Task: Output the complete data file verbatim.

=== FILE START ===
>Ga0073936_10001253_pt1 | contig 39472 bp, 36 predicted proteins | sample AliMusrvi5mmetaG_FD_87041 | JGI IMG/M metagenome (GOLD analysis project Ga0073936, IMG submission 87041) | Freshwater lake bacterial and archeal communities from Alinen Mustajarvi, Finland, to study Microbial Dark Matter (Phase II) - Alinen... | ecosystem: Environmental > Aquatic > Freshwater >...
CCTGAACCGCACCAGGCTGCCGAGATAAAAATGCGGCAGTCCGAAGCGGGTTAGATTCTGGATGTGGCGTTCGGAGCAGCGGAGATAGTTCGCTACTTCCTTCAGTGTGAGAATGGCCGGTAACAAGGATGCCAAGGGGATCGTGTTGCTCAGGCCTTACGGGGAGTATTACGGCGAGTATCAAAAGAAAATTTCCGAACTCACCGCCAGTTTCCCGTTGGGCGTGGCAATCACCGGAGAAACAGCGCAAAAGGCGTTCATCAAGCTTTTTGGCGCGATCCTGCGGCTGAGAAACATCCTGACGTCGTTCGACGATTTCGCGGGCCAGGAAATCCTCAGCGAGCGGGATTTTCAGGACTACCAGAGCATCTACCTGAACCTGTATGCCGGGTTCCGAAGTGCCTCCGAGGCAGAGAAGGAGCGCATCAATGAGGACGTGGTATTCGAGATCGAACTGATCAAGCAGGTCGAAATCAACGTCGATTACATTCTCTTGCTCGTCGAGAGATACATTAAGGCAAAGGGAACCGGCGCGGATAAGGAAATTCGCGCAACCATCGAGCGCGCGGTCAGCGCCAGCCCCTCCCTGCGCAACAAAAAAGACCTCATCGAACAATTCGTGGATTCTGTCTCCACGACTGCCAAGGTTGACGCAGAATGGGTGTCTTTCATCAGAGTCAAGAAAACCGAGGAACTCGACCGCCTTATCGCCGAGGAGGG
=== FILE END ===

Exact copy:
>Ga0073936_10001253_pt1 | contig 39472 bp, 36 predicted proteins | sample AliMusrvi5mmetaG_FD_87041 | JGI IMG/M metagenome (GOLD analysis project Ga0073936, IMG submission 87041) | Freshwater lake bacterial and archeal communities from Alinen Mustajarvi, Finland, to study Microbial Dark Matter (Phase II) - Alinen... | ecosystem: Environmental > Aquatic > Freshwater >...
CCTGAACCGCACCAGGCTGCCGAGATAAAAATGCGGCAGTCCGAAGCGGGTTAGATTCTGGATGTGGCGTTCGGAGCAGCGGAGATAGTTCGCTACTTCCTTCAGTGTGAGAATGGCCGGTAACAAGGATGCCAAGGGGATCGTGTTGCTCAGGCCTTACGGGGAGTATTACGGCGAGTATCAAAAGAAAATTTCCGAACTCACCGCCAGTTTCCCGTTGGGCGTGGCAATCACCGGAGAAACAGCGCAAAAGGCGTTCATCAAGCTTTTTGGCGCGATCCTGCGGCTGAGAAACATCCTGACGTCGTTCGACGATTTCGCGGGCCAGGAAATCCTCAGCGAGCGGGATTTTCAGGACTACCAGAGCATCTACCTGAACCTGTATGCCGGGTTCCGAAGTGCCTCCGAGGCAGAGAAGGAGCGCATCAATGAGGACGTGGTATTCGAGATCGAACTGATCAAGCAGGTCGAAATCAACGTCGATTACATTCTCTTGCTCGTCGAGAGATACATTAAGGCAAAGGGAACCGGCGCGGATAAGGAAATTCGCGCAACCATCGAGCGCGCGGTCAGCGCCAGCCCCTCCCTGCGCAACAAAAAAGACCTCATCGAACAATTCGTGGATTCTGTCTCCACGACTGCCAAGGTTGACGCAGAATGGGTGTCTTTCATCAGAGTCAAGAAAACCGAGGAACTCGACCGCCTTATCGCCGAGGAGGG